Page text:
Susie Bruisie & Foxy Sinatra


Q9: What advice would you give to Junior Derby Girls about health and safety in roller derby?

For health, it’s really important – and our team has been learning about this recently – is to pay a lot of attention to nutrition, really watch that you’re taking the right amount of vitamins and carbs. Just really eating well, because that’s going to make your body a better running machine for the sport. That also ties in with safety, because the stronger you are as an athlete, the safer you’re going to play on the track. And stay low. ALWAYS stay low.

Q10: How has derby changed your life in both negative and positive ways?

Other than the injuries, which can make it hard for me to do my job, I don’t have a lot of negatives. I have met a lot of people that have become some of my best friends, which is fantastic. You just feel like a more complete person, and a stronger human being, just knowing you can do something like this.

Thanks to Ashlea for taking the time to answer my questions, and to photographer Kevin Konnyu (​ess ) for the picture of Foxy in action.


My 1st Junior Roller Derby Bout

Posted in Sports with tags , , , , , , , , , , , , , , , , on May 24, 2011 by torontojrd

Two Perspectives: Joan Of Argghh and Biff Break-It


Playing for her home team The Knicker Kickers of Toronto Junior Roller Derby

My first roller derby game was a really cool experience. It’s a completely different feeling when you’re playing, which I had never felt just watching and practicing. To play girls that you have never met was a real challenge. You don’t know their names, personalities, or even strategies. When we played the Mad Missfits, it was really hard because all of their players were very, very good at derby, but I also knew that we had the skills to challenge them.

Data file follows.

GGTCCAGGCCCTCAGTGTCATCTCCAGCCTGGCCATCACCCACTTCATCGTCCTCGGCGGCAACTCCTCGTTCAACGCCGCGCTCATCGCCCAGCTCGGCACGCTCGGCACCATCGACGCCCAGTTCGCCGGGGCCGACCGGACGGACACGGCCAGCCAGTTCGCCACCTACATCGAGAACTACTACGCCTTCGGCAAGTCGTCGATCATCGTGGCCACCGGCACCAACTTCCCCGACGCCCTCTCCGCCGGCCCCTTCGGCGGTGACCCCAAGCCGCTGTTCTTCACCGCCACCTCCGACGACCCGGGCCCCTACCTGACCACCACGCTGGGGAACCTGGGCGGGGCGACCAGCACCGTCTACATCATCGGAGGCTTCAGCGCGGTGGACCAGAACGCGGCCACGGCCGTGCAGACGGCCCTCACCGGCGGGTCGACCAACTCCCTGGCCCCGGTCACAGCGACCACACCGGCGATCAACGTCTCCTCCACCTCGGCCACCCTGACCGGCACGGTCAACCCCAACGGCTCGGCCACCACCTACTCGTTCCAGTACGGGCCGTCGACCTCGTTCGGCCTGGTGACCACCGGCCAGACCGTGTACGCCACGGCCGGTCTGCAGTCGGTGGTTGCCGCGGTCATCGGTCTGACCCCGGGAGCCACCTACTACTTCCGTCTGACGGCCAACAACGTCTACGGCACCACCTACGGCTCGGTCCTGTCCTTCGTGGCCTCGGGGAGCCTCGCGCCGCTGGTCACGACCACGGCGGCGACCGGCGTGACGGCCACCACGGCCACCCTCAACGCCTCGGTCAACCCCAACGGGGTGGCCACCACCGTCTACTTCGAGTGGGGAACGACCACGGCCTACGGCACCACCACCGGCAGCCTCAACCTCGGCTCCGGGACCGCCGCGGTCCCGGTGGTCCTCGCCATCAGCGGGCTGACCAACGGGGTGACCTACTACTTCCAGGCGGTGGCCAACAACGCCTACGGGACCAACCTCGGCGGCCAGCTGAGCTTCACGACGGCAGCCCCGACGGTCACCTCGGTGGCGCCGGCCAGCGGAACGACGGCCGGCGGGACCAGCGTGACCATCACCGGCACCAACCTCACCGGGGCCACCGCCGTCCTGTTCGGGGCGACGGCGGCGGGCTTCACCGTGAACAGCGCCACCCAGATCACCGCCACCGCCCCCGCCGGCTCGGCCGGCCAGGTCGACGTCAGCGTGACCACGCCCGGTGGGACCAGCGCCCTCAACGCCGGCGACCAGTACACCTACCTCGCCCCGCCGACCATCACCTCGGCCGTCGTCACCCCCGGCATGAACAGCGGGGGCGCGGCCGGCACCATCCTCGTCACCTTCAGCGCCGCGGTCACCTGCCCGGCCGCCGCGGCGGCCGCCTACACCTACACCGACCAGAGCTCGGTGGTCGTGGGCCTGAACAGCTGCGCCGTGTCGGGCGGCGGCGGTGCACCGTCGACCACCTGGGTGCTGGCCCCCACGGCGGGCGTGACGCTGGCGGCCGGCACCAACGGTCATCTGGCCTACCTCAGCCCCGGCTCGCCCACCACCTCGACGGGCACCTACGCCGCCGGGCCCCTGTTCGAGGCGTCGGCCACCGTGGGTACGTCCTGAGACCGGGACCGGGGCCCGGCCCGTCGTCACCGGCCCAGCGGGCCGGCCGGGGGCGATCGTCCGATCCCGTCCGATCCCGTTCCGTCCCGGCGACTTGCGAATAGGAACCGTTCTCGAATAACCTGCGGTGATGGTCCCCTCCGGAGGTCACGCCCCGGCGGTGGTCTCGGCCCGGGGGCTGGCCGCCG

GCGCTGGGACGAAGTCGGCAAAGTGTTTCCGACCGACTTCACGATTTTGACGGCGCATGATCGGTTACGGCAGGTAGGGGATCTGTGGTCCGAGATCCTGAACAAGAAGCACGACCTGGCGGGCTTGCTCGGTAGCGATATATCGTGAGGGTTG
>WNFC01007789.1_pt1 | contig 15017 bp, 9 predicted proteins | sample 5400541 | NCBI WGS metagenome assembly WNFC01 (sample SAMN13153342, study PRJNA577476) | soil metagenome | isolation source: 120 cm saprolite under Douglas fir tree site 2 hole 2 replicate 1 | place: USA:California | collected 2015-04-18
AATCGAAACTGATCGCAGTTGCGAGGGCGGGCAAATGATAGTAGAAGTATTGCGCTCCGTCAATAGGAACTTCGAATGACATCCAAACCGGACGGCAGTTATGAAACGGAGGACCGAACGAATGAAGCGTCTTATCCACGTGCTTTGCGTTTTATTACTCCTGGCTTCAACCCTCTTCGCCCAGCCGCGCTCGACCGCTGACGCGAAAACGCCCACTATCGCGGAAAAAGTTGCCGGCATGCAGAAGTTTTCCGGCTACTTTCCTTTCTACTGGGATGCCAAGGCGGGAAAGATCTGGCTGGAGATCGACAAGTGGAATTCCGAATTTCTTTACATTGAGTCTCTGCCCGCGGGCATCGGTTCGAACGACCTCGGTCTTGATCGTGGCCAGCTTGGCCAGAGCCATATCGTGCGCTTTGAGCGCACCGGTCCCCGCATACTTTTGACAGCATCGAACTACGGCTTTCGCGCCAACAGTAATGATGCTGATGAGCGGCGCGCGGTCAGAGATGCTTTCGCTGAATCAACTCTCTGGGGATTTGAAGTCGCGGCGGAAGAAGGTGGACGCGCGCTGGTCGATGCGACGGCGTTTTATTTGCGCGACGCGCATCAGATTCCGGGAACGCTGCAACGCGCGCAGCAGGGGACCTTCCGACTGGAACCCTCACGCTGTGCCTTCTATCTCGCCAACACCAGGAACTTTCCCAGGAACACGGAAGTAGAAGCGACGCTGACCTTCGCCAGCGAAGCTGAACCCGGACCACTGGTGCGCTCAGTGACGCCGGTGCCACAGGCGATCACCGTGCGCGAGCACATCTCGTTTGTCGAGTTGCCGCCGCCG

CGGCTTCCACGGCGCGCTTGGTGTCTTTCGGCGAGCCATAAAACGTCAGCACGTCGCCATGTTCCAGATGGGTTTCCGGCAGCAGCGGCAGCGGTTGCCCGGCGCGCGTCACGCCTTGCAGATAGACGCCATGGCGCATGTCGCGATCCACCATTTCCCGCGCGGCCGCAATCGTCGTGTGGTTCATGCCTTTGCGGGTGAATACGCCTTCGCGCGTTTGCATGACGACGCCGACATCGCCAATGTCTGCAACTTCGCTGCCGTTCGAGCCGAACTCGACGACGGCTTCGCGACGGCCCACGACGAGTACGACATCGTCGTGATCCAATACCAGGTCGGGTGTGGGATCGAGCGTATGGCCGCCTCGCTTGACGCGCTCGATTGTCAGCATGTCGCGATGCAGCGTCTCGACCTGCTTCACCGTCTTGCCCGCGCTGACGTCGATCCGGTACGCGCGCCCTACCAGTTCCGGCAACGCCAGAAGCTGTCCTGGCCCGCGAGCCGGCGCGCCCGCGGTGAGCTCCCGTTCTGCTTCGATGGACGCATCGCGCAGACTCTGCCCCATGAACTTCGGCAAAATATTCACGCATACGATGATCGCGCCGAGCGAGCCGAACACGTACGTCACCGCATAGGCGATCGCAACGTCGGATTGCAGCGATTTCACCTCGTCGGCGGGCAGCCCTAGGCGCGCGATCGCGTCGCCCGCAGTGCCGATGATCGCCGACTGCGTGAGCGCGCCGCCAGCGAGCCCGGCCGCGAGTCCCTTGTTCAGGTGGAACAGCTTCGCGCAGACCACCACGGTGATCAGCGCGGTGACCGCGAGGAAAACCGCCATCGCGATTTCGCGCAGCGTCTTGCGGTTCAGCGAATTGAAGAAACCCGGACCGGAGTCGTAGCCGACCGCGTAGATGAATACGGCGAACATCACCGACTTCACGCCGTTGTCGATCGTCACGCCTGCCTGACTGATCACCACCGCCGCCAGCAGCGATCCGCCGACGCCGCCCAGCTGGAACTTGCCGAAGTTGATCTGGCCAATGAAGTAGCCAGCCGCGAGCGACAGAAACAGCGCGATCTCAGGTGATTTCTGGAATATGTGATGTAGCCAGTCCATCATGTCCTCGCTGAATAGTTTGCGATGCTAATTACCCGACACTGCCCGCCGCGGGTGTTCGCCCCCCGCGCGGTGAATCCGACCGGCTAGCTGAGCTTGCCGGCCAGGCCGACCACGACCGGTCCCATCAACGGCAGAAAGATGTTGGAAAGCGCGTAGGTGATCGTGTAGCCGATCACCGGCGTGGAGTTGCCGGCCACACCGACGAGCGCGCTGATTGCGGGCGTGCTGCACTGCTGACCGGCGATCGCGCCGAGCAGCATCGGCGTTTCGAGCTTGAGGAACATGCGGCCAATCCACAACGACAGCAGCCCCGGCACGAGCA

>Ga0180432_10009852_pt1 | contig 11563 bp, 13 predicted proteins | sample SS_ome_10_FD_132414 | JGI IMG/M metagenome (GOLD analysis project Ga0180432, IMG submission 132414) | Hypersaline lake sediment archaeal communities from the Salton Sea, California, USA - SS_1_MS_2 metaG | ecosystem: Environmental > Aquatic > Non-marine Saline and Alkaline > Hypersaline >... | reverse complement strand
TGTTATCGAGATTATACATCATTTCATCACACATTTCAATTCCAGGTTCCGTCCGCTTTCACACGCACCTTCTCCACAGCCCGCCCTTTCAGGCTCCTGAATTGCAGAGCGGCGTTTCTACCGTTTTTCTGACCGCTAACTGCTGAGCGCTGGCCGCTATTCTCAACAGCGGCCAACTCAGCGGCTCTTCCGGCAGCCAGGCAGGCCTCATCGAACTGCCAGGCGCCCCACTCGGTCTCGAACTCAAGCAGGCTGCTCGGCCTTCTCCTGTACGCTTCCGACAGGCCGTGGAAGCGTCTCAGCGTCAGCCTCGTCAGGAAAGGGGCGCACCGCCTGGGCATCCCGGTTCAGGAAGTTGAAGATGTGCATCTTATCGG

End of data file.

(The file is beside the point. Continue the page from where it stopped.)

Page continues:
photo: Jeff Hayward

At the beginning of the game, we were behind by a few points, but then we caught up. For a bit we were ahead of them, but then they brought out one of their jammers, auti-mobile, and it got more challenging. When the other team brings out a good player, it becomes really hard, but also fun. It’s fun to see the player’s techniques, especially if you haven’t seen them train. When you first see them, you notice all of the small things, you make a first impression. You also notice all of their signature moves.

I was a pivot for the Knicker Kickers, and I had to realize that every player had different styles and strategies, which meant that for each player, I had to get our team to use their skills to block the Missfits. It was really challenging, but really fun!

Photo: Greg Russell Photography

It seems that derby girls all connect somehow, that they have some strange chemistry about them that some others don’t, and they just instantly make friends with each other. I made a bunch of friends in one day, which I have probably never done. I also learned a bunch of stuff from the other girls, like strategies and moves, but I also learned something from everybody else in the room. Pivots have to project their voice!!!! If your team can’t hear you, then it’s no use! If the crowd can hear you, then you’re doing a good job, and obviously your team can hear you, it’s just a matter of their listening skills. Every girl is different and I think that my first derby game was one of the greatest experiences I’ve ever had.

-Joan Of ARRGH! #1337


lent to The Mad Missfits of New Hampshire for the bout

Before the bout I felt nervous but excited. It was our first bout and I was hoping that I wouldn’t mess it up. I was a little disappointed that my debut as a player involved me being on the other team. When we started I just pretended I was at a practice and that we were scrimmaging against each other.

Biff Break-It

At the start of the bout I was embarrassed because I fell while doing plough stop, but I quickly recovered and got back into game mode.  I wasn’t sure if the team I played for (the Mad Missfits) would win because we had no experience working with New Hampshire’s players. We ended up working quite well together even though we only met that day.

Photo: Jeff Hayward

After the bout I was happy, we won and it was a great experience for me to be able to meet and get to know the Mad Misfits. Overall I think this was a great chance to meet new people and learn about how they play

-Biff Break-It #14BC

A Junior Rollergirl’s Perspective by: Madzilla, Guest Blogger

Posted in Uncategorized with tags , , , , , , , , , , , , , , , , , , , on January 12, 2011 by torontojrd